Since the pageant was moving from GMA to its new home in ABS-CBN, network executives there wanted to make a splash. Instead of the usual 30 girls, 40 girls were to be featured that year to allow ABS-CBN to produce a bigger, grander show. Timing was on Ong’s side since she was eventually accepted.
“I was hilaw na hilaw,” she said. “I probably wouldn’t have made the cut had they stuck to the usual 30 girls.”
Despite her inadequacies, which included a “bouncy” pasarela walk full of “quirks,” Ong felt optimistic of her chances. But the competition, led by eventual top winner Shamcey Supsup, proved to be too much for her. Ong eventually found herself, in gay par lance, “clapping” as one of the 24 “thank you girls” who didn’t make the top 16.
“It was painful,” she said. “I wasn’t expecting to go far, but losing big on my first attempt still hurt. I also learned that joining a beauty contest could cost a lot of money. Nobody was providing me with shoes and dresses. I had to spend for everything. I also had to buy makeup, which didn’t last long because I was applying it every day. I was nearly down to my last centavo when I learned to solicit the help of sponsors two weeks before the contest.”
It was an education on Ong’s part on the ways of beauty contests, which perhaps Flores allowed her to experience. If he had other plans for Ong, the KF head didn’t tell her. Meanwhile, Ong decided to quit her job in Iloilo and stay in Manila for good. That also meant transferring to another school to continue with her mass communication course.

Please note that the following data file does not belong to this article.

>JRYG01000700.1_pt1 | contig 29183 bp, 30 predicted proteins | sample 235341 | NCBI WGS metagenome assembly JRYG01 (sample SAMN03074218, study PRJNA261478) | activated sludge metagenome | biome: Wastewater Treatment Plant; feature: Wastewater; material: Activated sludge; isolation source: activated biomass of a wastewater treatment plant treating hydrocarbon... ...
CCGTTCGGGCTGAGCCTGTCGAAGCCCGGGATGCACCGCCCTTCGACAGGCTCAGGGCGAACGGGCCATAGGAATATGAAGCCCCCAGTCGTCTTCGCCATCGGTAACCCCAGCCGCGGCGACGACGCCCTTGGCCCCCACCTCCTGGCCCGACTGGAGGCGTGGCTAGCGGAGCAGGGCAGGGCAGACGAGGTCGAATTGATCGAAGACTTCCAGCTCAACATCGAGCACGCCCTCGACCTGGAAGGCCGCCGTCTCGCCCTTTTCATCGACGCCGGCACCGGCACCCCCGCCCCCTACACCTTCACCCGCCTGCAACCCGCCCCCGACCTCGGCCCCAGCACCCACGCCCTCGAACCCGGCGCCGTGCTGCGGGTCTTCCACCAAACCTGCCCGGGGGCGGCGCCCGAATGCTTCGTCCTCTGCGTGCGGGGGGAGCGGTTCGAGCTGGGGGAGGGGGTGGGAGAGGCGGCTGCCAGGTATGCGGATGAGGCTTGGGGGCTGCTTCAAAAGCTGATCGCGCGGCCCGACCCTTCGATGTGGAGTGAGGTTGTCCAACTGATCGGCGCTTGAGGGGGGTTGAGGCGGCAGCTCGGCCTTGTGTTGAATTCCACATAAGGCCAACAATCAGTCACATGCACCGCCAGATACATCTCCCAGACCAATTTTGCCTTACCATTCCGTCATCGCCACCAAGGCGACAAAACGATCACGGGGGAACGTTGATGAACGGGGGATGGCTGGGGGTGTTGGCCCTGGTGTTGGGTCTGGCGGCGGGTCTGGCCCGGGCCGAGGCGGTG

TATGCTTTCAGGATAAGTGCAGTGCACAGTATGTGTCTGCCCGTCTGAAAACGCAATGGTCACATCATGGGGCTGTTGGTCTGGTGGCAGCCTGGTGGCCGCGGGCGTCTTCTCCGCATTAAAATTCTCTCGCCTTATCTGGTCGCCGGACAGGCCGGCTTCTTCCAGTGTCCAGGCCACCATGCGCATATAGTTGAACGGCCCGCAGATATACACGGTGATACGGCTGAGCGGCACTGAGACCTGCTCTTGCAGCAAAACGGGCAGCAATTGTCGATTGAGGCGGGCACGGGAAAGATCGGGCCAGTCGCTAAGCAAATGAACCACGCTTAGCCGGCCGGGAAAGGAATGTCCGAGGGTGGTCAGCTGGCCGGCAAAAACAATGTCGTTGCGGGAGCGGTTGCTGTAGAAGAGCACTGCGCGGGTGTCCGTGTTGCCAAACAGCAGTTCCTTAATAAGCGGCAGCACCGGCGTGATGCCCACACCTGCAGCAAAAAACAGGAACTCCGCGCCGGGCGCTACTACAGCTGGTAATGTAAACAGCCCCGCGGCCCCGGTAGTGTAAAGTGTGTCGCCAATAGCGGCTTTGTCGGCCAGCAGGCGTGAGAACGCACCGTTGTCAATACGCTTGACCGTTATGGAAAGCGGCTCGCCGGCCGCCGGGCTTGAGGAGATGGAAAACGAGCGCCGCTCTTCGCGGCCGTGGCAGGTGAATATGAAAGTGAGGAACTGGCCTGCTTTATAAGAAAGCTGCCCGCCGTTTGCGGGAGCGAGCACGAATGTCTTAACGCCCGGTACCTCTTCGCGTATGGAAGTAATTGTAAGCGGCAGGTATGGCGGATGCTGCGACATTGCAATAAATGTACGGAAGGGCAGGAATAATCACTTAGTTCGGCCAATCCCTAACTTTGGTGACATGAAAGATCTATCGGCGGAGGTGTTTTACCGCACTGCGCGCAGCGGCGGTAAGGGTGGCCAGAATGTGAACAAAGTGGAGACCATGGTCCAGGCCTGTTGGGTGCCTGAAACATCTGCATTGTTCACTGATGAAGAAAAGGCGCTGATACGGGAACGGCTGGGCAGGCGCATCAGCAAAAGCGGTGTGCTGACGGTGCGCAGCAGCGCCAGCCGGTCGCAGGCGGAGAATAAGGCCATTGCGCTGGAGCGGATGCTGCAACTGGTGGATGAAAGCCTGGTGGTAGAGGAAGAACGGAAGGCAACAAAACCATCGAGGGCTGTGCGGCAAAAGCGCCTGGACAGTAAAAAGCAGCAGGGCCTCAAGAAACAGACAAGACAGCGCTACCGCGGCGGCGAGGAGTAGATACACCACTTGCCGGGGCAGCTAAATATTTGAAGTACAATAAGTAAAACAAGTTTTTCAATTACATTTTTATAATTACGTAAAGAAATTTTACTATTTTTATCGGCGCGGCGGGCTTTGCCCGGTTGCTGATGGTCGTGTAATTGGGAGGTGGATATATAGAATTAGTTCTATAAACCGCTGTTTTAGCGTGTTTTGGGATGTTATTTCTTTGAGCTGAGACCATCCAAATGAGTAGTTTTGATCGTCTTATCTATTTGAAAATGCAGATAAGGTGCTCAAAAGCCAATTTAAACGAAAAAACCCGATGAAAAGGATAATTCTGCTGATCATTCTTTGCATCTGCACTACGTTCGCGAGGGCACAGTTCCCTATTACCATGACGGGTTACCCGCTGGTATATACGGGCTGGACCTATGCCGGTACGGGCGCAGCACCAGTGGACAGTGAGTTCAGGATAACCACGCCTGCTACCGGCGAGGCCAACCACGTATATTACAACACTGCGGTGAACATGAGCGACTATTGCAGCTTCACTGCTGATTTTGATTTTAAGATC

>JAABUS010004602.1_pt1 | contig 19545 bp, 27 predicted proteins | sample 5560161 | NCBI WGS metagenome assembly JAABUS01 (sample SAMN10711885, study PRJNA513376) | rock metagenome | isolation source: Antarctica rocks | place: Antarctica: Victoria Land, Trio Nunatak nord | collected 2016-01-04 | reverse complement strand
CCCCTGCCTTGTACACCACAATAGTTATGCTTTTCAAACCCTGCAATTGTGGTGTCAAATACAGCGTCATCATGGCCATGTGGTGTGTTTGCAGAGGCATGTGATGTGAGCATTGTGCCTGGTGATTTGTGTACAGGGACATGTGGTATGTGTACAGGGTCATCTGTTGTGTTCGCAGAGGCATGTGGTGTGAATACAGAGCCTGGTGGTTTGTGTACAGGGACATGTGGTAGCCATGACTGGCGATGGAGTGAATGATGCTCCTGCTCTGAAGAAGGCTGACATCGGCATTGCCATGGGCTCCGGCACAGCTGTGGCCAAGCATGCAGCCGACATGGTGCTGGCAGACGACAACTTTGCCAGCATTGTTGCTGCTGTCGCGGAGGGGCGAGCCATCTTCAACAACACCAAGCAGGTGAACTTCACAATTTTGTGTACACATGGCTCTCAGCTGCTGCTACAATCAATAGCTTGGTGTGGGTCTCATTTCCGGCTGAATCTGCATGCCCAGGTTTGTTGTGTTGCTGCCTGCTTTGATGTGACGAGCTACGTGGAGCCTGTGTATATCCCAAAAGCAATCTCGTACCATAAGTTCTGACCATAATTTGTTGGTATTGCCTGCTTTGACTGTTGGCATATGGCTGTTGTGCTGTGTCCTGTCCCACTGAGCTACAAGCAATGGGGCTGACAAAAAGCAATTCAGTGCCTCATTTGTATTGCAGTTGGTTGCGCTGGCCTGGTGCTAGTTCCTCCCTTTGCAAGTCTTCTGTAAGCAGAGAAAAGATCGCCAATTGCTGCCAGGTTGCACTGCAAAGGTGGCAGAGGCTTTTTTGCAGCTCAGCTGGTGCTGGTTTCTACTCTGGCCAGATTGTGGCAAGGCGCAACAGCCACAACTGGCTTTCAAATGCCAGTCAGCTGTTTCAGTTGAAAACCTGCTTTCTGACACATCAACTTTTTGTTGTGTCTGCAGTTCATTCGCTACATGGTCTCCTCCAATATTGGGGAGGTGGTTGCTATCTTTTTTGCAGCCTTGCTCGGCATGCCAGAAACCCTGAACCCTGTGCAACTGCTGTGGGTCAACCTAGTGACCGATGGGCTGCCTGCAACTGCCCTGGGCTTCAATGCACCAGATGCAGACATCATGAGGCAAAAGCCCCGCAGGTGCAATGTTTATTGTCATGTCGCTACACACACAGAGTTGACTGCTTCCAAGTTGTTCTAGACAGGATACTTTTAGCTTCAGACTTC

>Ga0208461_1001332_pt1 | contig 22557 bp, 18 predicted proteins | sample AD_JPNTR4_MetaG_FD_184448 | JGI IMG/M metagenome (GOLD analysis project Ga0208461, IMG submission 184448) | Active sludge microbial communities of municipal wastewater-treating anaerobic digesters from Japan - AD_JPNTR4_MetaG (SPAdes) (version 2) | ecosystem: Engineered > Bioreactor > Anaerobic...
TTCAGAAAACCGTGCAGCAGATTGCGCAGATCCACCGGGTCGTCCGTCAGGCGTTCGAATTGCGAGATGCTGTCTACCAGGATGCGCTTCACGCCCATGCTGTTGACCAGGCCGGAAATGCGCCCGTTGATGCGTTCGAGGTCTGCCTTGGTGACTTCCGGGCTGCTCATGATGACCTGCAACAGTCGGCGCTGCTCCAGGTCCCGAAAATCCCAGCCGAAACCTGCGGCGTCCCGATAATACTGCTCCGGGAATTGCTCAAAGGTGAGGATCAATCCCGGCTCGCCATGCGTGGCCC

Since enrollment at De La Salle University, her chosen school, was already closed, Ong decided to enroll at nearby DLS-CSB. It also meant shifting from mass communication, which her new school didn’t offer, to marketing.
She worked on weekdays and went to school on weekends. Among her many jobs were working as clerk for a construction company, hosting and reading the news for a fledgling online news channel, and joining smaller beauty contests, including Miss Manila. She was still meeting up with her KF family once in a while, but her training with them was far from intensive.
“I have to admit that my eyes were on the prize when I joined Miss Manila,” said Ong. “Since the prize money was P1 million, that would have allowed me to study fulltime without going to work for a while.”
Alas, she only managed to win second runner-up. The top prize went to a girl from Tarlac who floored the judges with her answer. Despite settling for the smaller P250,000 cash prize, Ong found herself being invited by contest organizers to post-pageant activities.
“Since they seemed to like me, too, I also got to enjoy all the perks of the winner,” she said. One of her public appearances as a Miss Manila runner-up included going to the Araneta Coliseum to watch a Bb. Pilipinas pageant. It was then that Flores saw Ong in a different light.
The next day and for several weeks and months after that, Flores kept on nagging Ong to put on her beauty queen hat and give big-time beauty pageants another try. “Iba daw ang kutob niya ngayon sa akin,” she shared. Since her aim was to finish her studies, Ong paid him little heed until fate once more intervened.
Thanks to the government’s K to 12 program, there was a time in the country’s school calendar when there were no incoming freshmen enrolling in colleges and universities. In short, there would be a gap period in Ong’s school for at least a month.